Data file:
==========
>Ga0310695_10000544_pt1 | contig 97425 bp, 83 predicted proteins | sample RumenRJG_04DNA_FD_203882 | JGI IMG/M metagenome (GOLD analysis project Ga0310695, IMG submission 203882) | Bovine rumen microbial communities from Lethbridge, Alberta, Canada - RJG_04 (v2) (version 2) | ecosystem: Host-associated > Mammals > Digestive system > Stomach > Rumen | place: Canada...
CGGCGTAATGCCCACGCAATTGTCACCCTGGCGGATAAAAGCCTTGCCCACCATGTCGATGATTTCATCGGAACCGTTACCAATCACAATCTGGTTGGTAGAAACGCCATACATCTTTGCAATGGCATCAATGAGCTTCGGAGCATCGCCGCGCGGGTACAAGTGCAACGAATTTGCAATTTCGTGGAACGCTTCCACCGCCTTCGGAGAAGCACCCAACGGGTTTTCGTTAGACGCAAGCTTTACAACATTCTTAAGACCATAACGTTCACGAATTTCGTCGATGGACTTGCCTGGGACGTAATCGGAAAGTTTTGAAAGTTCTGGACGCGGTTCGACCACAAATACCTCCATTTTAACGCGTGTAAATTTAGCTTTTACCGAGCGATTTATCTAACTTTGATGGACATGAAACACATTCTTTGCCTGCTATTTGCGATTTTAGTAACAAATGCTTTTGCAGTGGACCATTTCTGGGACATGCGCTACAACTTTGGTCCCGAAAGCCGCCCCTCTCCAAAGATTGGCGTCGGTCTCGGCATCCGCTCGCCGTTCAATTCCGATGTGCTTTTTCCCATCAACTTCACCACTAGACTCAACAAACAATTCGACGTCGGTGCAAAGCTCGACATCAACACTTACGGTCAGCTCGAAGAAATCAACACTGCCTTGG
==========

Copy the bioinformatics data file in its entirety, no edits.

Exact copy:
>Ga0310695_10000544_pt1 | contig 97425 bp, 83 predicted proteins | sample RumenRJG_04DNA_FD_203882 | JGI IMG/M metagenome (GOLD analysis project Ga0310695, IMG submission 203882) | Bovine rumen microbial communities from Lethbridge, Alberta, Canada - RJG_04 (v2) (version 2) | ecosystem: Host-associated > Mammals > Digestive system > Stomach > Rumen | place: Canada...
CGGCGTAATGCCCACGCAATTGTCACCCTGGCGGATAAAAGCCTTGCCCACCATGTCGATGATTTCATCGGAACCGTTACCAATCACAATCTGGTTGGTAGAAACGCCATACATCTTTGCAATGGCATCAATGAGCTTCGGAGCATCGCCGCGCGGGTACAAGTGCAACGAATTTGCAATTTCGTGGAACGCTTCCACCGCCTTCGGAGAAGCACCCAACGGGTTTTCGTTAGACGCAAGCTTTACAACATTCTTAAGACCATAACGTTCACGAATTTCGTCGATGGACTTGCCTGGGACGTAATCGGAAAGTTTTGAAAGTTCTGGACGCGGTTCGACCACAAATACCTCCATTTTAACGCGTGTAAATTTAGCTTTTACCGAGCGATTTATCTAACTTTGATGGACATGAAACACATTCTTTGCCTGCTATTTGCGATTTTAGTAACAAATGCTTTTGCAGTGGACCATTTCTGGGACATGCGCTACAACTTTGGTCCCGAAAGCCGCCCCTCTCCAAAGATTGGCGTCGGTCTCGGCATCCGCTCGCCGTTCAATTCCGATGTGCTTTTTCCCATCAACTTCACCACTAGACTCAACAAACAATTCGACGTCGGTGCAAAGCTCGACATCAACACTTACGGTCAGCTCGAAGAAATCAACACTGCCTTGG